Learning the life flow of America’s main arteries

On a Tuesday morning in Louisville, Ky., about 20 dark-blue uniformed people make their way into a basement conference room in the Romano L. Mazzoli Federal building. Bleary-eyed and waiting for their coffee to kick in, they sit patiently behind tables for a class to begin.

These men and women attended the 8th Coast Guard District’s annual Western Rivers Orientation class.

“The goal of the class is to help familiarize Coast Guardsmen coming from coastal regions, known to the rivermen as ‘blue-water sailors,’ with the terms and ways of river life,” said Al Lee, course administrator. “The world of inland rivers or ‘brown-water sailing’ is completely different from the world of ‘blue-water sailing.’” 130130-TM873-060-Overflight of MOC-12 oil spill response

The class is held in three major locations within the 8th District’s area of responsibility. Roughly 90 Coast Guardsmen in Louisville, St. Louis and Memphis, Tenn., which are the host cities of three of the district’s seven sectors, attend the Western Rivers Orientation class annually to understand what takes place within their AOR.

Like pebbles skipped across water, instructors tossed river terminology to the course attendees. Terms like open river, pool river and drift were but a small handful of terms that rippled a new glossary for the class to learn and understand.

Along the Western Rivers of America, the Ohio River has a series of locks and dams creating what is called a pooled river as opposed to an open river.

According to A Riverman’s Lexicon by Charles F. Lehman, a former towboat captain and operator, a pool is a body of water on the river that is contained by a dam, or between two dams, to provide navigation.

William Kline, lead instructor for Western Rivers Orientation and retired Coast Guard commander, evoked the lingo you’d hear from the rivermen of America’s heartland throughout the duration of the class.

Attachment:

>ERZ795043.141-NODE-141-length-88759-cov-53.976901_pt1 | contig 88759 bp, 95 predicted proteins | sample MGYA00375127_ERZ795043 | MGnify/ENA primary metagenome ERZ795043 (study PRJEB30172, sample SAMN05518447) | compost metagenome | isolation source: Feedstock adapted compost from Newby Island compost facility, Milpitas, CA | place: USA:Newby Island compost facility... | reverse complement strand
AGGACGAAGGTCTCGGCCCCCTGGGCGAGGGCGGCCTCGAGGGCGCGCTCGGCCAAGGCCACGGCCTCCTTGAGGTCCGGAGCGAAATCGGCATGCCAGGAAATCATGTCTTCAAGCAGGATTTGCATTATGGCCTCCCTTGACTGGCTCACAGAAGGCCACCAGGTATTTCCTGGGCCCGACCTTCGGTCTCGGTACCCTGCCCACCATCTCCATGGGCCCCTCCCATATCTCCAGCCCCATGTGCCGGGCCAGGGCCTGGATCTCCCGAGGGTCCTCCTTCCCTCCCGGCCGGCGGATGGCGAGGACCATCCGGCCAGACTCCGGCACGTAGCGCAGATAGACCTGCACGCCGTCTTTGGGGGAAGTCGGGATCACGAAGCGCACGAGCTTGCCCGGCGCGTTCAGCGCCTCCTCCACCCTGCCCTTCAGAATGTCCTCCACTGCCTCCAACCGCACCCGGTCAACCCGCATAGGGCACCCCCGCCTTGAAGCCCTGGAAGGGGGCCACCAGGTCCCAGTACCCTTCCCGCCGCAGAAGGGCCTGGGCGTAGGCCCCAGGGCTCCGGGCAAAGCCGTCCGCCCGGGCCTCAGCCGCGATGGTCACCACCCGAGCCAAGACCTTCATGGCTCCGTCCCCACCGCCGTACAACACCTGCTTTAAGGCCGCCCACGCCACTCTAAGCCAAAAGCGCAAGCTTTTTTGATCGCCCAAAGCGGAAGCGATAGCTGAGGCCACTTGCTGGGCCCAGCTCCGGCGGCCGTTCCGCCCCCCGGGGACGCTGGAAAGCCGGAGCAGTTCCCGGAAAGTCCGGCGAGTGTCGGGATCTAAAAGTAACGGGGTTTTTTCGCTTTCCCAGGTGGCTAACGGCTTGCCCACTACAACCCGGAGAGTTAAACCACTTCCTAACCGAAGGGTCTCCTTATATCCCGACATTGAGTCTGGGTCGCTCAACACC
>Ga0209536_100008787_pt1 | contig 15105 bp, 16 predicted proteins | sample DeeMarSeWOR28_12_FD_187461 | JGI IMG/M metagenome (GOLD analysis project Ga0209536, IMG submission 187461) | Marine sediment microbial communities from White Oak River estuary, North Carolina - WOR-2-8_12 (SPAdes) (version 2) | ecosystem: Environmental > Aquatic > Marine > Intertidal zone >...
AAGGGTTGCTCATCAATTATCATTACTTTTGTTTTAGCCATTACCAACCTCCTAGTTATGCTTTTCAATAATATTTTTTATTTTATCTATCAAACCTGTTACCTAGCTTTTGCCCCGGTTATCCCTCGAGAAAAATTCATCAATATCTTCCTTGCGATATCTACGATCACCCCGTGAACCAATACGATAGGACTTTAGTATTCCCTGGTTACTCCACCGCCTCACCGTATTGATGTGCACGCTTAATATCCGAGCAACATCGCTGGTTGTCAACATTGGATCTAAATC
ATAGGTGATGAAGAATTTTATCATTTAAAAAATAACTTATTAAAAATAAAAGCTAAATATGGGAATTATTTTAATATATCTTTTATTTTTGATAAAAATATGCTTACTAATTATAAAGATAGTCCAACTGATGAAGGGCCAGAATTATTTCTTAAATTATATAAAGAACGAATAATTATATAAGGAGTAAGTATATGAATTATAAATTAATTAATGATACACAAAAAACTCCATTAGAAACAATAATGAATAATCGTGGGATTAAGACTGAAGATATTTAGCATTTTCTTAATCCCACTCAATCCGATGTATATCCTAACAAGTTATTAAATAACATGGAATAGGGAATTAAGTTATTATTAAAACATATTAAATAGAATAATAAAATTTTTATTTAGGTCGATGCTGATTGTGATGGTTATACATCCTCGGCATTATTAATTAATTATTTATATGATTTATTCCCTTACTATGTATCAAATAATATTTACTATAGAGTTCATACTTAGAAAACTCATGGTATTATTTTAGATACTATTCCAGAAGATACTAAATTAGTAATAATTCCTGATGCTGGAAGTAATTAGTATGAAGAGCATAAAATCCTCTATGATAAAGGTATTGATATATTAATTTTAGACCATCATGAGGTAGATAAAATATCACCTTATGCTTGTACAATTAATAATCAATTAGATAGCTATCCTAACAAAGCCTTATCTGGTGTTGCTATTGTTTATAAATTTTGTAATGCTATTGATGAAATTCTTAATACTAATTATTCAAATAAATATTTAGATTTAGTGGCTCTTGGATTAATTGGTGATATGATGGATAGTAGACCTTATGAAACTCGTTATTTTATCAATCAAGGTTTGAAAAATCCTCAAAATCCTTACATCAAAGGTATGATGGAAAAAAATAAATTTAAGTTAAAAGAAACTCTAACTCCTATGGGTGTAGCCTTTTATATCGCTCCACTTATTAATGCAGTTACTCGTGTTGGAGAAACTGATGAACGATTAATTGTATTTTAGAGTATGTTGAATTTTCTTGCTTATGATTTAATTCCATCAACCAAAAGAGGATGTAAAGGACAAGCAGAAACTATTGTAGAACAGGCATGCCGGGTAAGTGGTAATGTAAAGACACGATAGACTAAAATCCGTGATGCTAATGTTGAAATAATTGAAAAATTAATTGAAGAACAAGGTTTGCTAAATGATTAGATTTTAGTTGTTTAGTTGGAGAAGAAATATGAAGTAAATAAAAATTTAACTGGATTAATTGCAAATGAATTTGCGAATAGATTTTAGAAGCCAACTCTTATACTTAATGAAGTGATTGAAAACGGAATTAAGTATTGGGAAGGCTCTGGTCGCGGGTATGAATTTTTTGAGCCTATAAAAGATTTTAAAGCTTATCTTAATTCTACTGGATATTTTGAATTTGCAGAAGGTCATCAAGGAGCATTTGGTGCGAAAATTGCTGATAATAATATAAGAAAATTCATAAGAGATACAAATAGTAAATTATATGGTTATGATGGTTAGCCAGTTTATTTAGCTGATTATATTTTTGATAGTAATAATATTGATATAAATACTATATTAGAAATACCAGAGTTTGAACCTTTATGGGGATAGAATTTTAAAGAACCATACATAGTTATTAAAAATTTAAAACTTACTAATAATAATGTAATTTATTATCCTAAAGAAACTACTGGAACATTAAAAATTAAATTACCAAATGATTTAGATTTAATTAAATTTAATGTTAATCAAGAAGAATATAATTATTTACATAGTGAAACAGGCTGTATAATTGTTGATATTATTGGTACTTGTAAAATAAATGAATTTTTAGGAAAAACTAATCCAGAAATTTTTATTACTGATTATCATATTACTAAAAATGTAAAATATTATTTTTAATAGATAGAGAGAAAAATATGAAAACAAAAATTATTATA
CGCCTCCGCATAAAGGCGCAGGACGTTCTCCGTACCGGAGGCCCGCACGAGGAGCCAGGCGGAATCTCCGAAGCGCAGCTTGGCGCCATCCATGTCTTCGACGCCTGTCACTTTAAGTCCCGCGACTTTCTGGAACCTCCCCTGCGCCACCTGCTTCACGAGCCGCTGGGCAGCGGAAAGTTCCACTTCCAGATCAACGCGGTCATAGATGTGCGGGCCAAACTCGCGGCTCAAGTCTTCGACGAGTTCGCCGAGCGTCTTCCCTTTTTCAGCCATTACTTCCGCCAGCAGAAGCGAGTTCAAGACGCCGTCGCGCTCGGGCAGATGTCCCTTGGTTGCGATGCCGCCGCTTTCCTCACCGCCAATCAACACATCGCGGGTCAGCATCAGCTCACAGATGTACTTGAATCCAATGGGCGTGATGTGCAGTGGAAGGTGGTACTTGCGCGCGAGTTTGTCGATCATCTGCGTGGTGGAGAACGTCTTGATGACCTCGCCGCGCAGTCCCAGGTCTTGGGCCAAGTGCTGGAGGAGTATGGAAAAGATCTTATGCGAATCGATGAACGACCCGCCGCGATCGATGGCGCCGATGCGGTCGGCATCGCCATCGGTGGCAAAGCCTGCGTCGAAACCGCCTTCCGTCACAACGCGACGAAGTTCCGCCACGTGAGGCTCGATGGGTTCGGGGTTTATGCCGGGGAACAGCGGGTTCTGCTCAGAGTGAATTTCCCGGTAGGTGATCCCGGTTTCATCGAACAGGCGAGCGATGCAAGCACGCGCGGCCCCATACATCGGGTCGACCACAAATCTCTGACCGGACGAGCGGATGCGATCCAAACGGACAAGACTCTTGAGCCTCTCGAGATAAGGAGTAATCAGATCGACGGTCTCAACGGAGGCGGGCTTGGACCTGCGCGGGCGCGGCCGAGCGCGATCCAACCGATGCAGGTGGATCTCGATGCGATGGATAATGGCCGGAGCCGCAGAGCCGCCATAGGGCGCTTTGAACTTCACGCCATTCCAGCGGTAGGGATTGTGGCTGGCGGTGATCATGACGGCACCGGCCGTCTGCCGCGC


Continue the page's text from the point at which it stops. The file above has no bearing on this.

To help the class attendees better understand industry standards and operations, they were taken on tours of the McApline Lock and Dam, a towboat and passenger vessel in Louisville. Multiple towboat and river passenger vessel captains also talked with the Coast Guardsmen about river life.

Most of the towboat operators are fifth, sixth and sometimes seventh-generation captains. Most start learning the ways of the river at the age of 14.

100417-G-3422A-723“It’s important to allow the Coast Guardsmen to hear from actual rivermen to understand that navigating up and down a river is completely different than open-water sailing,” said Lee. “The biggest difference is a designated channel to navigate through. Because of river conditions, buoys aren’t set indefinitely but are constantly changing positions to mark the best navigable waters.”

The class allowed incoming Coast Guardsmen to learn of the well-established partnership between the Coast Guard, U.S. Army Corps of Engineers and river vessel industries.

For example, rivermen have to learn and understand the flow of a river before they operate a vessel alone, and the Coast Guardsmen assigned to guard and maintain commerce along America’s main arteries must learn how river life ebbs and flows.

As the coffee begins to kick in and awaken, its consumers’ ears perk up to the speaker in the front of the room engaging his audience of ‘blue-water sailors’ to transform them into knowledgeable ‘brown-water sailors.’ By the close of his last speech, the terms the instructor once tossed like pebbles across the water, understanding of the rivermen’s language was captured as the terms rippled across the body of students.

The Coast Guard’s annual class protects the nation’s waterway and sheds light on the life of the Western Rivers. After the course, the graduates help keep the blood of the nation’s commerce flowing.

More importantly, they discovered and now comprehend the Rosetta stone of the brown-water sailors.

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